NEW YORK (Reuters Health) Mar 19 – A daily calcium intake of roughly 700 milligrams may significantly reduce the risk of developing distal colon cancer. Daily calcium intake beyond this "relatively moderate" level does not appear to add any further protection against colon cancer.
Dr. Kana Wu, of the Harvard School of Public Health in Boston, and coworkers report these findings in the March 20th issue of the Journal of the National Cancer Institute.
The authors note in their report that prior epidemiologic studies on calcium intake and colon cancer risk have been inconsistent. Most have demonstrated modest inverse, but not statistically significant associations. The present analysis "had more power to investigate modest associations," they assert.
They examined the association between calcium intake and colon cancer risk among 87,998 women in the Nurses' Health Study (NHS) and 47,344 men in the Health Professionals Follow-up Study (HPFS).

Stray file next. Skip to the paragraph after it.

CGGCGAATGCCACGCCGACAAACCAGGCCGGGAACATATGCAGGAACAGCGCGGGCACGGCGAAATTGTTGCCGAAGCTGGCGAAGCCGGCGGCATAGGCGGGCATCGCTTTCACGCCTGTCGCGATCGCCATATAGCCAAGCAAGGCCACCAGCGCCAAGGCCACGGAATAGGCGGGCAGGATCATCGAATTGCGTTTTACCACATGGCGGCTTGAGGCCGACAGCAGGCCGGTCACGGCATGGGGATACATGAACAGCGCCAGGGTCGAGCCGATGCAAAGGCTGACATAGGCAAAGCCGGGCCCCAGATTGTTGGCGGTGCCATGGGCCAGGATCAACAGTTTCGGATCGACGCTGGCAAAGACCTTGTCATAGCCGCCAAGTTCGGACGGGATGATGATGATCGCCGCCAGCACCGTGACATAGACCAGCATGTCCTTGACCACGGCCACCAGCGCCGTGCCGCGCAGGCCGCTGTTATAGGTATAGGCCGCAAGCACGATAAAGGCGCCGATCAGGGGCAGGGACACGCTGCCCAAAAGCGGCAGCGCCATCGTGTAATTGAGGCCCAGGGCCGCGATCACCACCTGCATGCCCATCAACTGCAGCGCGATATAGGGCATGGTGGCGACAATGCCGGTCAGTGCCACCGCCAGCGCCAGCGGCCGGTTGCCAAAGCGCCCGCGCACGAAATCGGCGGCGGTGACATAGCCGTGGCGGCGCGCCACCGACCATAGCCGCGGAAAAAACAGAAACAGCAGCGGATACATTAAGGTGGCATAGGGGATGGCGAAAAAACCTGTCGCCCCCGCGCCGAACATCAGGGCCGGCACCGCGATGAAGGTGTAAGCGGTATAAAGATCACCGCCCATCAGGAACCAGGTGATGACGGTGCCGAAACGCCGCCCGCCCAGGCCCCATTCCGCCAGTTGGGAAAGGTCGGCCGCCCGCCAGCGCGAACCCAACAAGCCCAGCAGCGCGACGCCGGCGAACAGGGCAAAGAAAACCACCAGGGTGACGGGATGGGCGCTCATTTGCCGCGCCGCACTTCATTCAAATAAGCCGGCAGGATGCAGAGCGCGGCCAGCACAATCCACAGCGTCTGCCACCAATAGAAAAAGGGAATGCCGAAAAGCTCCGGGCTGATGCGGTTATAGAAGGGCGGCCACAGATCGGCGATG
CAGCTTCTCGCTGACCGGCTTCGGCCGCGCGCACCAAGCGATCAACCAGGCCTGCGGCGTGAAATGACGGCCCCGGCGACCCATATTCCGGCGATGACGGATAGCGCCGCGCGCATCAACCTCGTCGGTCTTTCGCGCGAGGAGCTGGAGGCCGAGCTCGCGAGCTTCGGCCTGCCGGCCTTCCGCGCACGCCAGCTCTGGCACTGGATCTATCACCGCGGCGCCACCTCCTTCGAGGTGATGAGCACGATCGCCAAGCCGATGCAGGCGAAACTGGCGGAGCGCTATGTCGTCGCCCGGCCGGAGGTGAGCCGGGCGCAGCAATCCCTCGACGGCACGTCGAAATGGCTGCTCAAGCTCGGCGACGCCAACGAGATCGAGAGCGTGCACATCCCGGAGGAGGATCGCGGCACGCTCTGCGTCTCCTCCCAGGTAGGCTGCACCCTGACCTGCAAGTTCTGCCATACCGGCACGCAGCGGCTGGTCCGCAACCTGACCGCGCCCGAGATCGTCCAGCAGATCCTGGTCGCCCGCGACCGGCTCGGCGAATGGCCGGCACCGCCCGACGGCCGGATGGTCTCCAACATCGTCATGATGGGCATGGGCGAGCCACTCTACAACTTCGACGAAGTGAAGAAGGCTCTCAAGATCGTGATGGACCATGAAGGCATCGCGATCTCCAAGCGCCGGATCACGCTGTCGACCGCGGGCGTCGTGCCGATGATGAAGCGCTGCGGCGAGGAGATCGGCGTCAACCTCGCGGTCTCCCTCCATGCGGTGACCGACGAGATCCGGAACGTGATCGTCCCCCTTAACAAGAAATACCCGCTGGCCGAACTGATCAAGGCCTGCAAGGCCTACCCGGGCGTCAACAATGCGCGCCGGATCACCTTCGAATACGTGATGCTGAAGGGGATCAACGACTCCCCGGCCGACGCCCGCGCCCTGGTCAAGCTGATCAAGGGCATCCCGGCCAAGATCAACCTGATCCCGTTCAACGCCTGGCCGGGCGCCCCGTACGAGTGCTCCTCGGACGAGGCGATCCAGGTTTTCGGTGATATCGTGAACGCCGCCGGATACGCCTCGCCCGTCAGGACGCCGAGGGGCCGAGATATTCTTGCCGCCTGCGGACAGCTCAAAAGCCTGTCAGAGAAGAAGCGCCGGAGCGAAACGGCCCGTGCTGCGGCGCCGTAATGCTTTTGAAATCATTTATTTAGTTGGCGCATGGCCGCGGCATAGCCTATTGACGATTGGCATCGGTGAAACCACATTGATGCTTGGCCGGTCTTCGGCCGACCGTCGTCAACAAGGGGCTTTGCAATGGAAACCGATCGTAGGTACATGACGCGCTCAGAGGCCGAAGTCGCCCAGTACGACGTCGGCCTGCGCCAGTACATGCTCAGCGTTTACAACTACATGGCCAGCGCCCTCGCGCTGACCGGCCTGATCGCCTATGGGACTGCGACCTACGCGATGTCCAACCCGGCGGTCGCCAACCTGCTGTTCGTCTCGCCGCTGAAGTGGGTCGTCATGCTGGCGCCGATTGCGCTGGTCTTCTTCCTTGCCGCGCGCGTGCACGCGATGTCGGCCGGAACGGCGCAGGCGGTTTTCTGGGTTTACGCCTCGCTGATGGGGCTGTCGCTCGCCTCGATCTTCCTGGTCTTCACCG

During followup, lasting 16 years in the NHS cohort and 10 years in the HPFS cohort, 626 women and 399 men developed colon cancer. In pooled analyses, men and women with a calcium intake of 701 to 800 mg/day or higher, derived from diet or supplements, had about a 40% to 50% lower risk of distal colon cancer compared with those who consumed 500 mg/day or less of calcium.